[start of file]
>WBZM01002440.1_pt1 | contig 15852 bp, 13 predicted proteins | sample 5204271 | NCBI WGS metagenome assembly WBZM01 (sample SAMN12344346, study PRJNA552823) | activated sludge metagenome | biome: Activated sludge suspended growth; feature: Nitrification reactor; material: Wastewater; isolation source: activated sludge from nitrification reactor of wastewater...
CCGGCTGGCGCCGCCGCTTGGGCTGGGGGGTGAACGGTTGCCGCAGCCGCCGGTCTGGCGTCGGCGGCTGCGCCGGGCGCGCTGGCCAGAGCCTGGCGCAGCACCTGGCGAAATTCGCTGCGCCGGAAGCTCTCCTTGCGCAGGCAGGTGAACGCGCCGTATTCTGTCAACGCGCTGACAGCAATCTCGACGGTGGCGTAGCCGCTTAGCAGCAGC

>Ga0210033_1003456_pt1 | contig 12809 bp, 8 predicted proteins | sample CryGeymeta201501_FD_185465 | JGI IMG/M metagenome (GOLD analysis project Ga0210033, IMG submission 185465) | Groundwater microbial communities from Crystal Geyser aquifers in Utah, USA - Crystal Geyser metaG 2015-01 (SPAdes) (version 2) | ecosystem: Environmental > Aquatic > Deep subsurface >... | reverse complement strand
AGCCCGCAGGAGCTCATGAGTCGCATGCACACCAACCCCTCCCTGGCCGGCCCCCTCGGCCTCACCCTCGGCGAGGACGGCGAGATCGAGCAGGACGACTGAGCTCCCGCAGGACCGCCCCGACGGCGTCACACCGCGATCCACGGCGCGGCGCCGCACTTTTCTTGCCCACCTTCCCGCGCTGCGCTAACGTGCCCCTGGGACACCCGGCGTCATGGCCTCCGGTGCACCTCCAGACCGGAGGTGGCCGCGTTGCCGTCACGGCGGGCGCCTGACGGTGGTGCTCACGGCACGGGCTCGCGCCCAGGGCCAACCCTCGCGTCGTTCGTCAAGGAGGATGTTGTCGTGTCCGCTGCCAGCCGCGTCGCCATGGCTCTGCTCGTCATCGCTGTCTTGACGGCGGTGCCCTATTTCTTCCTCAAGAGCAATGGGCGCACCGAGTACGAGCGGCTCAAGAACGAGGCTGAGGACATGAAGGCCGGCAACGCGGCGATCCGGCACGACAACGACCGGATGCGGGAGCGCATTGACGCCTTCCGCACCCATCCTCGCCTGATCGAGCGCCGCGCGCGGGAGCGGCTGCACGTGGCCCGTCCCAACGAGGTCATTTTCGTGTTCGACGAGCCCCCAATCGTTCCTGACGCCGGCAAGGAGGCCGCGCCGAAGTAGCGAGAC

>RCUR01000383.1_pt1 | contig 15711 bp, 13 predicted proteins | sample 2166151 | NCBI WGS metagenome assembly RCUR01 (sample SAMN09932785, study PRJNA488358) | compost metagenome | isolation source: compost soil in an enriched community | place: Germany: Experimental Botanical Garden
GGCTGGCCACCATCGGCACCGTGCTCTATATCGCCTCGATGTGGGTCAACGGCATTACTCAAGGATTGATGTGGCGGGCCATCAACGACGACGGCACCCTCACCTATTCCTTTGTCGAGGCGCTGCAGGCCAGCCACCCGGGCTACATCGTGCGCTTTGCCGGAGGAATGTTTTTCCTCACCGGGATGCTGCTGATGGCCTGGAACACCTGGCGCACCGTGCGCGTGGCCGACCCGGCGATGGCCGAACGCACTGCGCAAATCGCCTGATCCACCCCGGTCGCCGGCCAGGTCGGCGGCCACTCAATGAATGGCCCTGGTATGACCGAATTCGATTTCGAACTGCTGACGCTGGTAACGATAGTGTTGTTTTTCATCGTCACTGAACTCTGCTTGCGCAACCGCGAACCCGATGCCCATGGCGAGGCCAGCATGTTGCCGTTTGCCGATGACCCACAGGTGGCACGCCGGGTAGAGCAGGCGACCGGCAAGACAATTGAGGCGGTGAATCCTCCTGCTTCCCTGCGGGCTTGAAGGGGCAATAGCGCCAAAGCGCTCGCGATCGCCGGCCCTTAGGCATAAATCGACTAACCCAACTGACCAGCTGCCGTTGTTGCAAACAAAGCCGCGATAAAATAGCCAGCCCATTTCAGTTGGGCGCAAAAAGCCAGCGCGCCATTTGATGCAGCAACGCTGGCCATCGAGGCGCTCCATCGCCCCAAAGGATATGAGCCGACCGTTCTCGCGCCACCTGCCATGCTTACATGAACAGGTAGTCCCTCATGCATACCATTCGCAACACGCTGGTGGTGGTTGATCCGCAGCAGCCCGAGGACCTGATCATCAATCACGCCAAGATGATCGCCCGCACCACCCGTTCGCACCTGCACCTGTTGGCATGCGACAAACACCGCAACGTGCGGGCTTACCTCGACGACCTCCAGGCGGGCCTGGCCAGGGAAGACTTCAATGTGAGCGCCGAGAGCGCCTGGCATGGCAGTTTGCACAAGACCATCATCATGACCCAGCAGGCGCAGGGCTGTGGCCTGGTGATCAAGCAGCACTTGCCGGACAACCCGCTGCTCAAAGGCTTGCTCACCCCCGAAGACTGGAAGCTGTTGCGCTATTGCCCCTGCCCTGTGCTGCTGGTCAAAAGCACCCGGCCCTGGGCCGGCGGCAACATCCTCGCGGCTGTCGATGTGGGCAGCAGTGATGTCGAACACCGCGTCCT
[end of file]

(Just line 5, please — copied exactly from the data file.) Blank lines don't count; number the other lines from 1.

>RCUR01000383.1_pt1 | contig 15711 bp, 13 predicted proteins | sample 2166151 | NCBI WGS metagenome assembly RCUR01 (sample SAMN09932785, study PRJNA488358) | compost metagenome | isolation source: compost soil in an enriched community | place: Germany: Experimental Botanical Garden